Posted by: David Scott
best business practices, best practices, business safety, business security, business surety, fiscal responsibility, IT security, Starbucks
I’ve stumbled on something rather disturbing regarding Starbucks’ business practices. First, let me say that Starbucks is not a client of mine: Therefore, I’m free to speak without fear of divulging any client confidentialities – I would never speak about clients here anyway, without express permission, and an identified reason.
Also, my recent observations and engagements with Starbucks are from a purely business point-of-view on my part. There is nothing personal here, and I harbor no animosity against Starbucks – in spite of some rather interesting customer engagements I experienced. I merely observed an ongoing bad business practice, and expressed some polite concern.
Let me now set the stage (all names have been changed, save mine):
As readers (hopefully) know, I’m a big proponent of security in business and data environments. It would be difficult for any of us business and IT pros not to be – hardly a news bulletin.
Security not only includes computer systems and associated content (central and dispersed), but physical security aspects as well. In fact, the protection of business and all associated assets includes manifestly physical protections: Locked rooms, sign-in and sign-out logs, locked safes and cabinets, careful handling of money, appropriate accounting of money, and so on.
In protecting a business, we also must recognize that customers and staff are also assets, and best business practices are central to protecting those people. Physical business security promotes safety and ongoing surety.
Any security should also harbor a basic, rather simple, concept: We shouldn’t tempt thieves. We don’t want to make ourselves a target. Therefore we don’t “front” certain light, transportable, easily carried and hidden assets. Like money.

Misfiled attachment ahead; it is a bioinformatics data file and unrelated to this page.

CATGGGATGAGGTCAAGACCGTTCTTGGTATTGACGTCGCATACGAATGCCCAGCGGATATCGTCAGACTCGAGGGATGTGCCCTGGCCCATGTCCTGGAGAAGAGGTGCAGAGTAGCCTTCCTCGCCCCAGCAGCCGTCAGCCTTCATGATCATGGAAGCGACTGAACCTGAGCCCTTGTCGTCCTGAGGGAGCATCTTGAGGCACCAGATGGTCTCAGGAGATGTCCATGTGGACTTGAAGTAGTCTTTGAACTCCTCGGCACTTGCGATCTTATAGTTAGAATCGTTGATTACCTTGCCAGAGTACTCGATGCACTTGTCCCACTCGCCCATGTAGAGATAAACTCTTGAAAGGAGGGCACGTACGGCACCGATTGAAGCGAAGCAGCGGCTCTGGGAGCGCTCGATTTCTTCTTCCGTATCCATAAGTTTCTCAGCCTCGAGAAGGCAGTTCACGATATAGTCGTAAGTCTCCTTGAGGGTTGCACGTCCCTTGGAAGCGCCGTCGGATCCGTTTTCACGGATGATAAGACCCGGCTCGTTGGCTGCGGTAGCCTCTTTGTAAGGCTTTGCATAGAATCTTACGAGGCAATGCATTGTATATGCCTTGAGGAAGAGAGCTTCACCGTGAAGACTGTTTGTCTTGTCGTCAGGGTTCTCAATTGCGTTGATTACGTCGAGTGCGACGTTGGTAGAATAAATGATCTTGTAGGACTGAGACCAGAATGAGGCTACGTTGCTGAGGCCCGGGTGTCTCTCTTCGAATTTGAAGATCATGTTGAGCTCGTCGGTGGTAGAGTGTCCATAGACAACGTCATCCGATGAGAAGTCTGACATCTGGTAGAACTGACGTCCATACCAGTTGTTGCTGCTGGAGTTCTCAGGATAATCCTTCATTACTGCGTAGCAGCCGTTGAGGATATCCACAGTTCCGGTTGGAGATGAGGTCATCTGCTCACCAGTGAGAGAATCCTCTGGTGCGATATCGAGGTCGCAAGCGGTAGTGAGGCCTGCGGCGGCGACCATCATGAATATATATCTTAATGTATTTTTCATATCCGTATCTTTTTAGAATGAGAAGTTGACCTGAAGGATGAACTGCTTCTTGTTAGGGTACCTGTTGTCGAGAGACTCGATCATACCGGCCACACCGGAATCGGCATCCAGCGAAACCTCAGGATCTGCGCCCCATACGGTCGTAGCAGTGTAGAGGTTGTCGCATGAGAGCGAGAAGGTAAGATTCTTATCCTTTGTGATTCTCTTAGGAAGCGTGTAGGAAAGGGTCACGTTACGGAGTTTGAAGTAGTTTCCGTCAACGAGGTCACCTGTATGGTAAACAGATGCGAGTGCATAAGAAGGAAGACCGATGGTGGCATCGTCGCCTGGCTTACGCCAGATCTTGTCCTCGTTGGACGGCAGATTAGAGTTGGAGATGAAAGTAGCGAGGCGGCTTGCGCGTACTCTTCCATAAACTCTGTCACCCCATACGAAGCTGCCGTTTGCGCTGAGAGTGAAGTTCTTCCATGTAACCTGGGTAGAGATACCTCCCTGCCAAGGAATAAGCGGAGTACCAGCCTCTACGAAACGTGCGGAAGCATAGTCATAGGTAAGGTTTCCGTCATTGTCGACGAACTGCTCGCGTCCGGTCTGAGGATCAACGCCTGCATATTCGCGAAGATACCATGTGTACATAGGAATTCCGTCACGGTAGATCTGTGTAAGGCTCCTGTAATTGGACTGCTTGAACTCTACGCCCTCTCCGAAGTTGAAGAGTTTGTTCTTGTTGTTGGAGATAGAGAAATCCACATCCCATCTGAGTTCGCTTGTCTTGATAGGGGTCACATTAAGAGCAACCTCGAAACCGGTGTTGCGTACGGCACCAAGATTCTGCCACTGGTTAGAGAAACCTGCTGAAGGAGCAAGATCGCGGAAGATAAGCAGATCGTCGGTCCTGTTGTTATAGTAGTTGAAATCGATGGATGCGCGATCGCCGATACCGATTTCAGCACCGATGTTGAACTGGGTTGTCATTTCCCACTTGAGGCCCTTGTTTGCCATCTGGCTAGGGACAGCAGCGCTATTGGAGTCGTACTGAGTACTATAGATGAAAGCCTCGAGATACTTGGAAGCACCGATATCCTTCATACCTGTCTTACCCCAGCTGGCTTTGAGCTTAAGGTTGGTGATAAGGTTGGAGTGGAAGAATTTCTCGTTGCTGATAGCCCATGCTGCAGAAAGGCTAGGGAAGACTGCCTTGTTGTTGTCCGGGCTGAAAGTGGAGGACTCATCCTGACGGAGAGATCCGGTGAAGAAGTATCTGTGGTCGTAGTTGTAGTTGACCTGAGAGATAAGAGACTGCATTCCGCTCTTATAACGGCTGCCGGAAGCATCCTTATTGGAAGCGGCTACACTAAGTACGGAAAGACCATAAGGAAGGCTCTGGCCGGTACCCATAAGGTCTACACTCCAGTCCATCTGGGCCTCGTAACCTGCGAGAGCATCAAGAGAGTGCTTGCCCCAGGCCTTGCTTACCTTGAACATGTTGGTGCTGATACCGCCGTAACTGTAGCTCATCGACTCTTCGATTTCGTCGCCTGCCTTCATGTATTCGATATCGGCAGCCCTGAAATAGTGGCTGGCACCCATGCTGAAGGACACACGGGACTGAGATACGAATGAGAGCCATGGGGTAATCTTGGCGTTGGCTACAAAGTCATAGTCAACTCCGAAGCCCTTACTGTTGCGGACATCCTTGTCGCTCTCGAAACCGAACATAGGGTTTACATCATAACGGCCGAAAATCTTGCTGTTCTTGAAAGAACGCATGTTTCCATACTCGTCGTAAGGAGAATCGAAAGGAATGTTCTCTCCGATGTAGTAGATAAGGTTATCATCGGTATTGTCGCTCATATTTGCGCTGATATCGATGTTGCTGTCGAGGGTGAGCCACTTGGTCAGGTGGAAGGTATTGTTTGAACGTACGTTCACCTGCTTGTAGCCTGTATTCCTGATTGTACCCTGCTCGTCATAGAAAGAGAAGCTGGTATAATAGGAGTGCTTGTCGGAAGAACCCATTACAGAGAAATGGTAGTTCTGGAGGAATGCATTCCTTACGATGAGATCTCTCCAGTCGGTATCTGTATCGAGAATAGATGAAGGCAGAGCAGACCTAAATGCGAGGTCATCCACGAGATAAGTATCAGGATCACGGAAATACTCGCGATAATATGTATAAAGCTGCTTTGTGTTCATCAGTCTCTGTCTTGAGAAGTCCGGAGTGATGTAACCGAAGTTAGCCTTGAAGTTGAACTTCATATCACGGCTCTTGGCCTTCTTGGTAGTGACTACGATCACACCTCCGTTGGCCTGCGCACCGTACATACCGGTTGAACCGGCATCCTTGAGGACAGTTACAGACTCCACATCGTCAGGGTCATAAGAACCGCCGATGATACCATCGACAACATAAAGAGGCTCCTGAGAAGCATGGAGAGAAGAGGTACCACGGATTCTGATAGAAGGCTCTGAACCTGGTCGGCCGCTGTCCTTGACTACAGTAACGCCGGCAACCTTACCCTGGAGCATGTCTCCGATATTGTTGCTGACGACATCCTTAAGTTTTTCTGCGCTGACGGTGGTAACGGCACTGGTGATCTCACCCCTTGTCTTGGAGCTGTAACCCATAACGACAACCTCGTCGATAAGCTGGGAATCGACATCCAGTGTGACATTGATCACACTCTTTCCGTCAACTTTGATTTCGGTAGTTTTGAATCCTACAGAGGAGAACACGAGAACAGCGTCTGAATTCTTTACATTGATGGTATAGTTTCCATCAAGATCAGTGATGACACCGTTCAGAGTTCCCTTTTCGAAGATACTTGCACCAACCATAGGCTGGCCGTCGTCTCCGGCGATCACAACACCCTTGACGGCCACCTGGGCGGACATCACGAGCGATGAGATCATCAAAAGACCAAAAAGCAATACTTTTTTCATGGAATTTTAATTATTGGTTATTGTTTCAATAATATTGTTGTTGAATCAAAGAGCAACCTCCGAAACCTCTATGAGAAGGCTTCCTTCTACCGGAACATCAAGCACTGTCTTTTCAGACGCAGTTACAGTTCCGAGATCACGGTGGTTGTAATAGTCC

Well… most of us don’t.
A few weeks ago, this writer was laboring mightily on behalf of this blog when I noticed something peculiar: There was a large stack of money on a counter. A pile of bills. Unattended. It was at least 6 inches high. Further, it was on the counter next to the food and drink display case, and this counter itself is used to prepare food and drink.
I’m no prude, but my first thought was: Money is dirty. It is generally kept well-clear of surfaces where food is handled. Starbucks uses plates, of course, but still… I approached the counter and spoke to the nearest barista (Starbuck’s preferred term for their customer service folks, for the uninitiated). Very politely I said, “Hey Helen, there’s a big stack of money here…”. I was about to continue that it made me uncomfortable, but Helen snapped, “Dave, I’ve been extremely busy.” I understand being busy, so I merely continued, “Well, it makes me uncomfortable to see it here unattended…”. I was informed that this is where the money was always counted. (This, despite a desk and computer in the back, where I would presume the accounting information would eventually be entered…).
I very politely asked to speak to the manager, “Jackie.” I was told that she was in the Bahamas. I returned to my work. But presently, with the money remaining on the counter for over an hour (and still there upon my departure), I decided to make contact with Starbucks corporate headquarters. Under the Customer Service tab on the website, I was heartened to see that they’re “here to listen” and that they want me to enjoy my trip to Starbucks every time I visit the store. They provided a physical address: Starbucks Customer Relations, P.O. Box 3717, Seatle, WA 98124-3717.
I wrote a very nice letter. I will post the letter tomorrow, and then pick up this series with Part II, and Part III, where I’ll detail Starbucks subsequent interactions with me, and what they told me about the handling of money vis-à-vis business security. There are also a number of other violations of standards as indicated in The Weave, and general common sense business-dictates. I’ll detail those too – there are some great lessons…
You won’t want to miss the discussion of their business posture.
October 22nd: On this day in 1746, Princeton University (NJ) received its charter.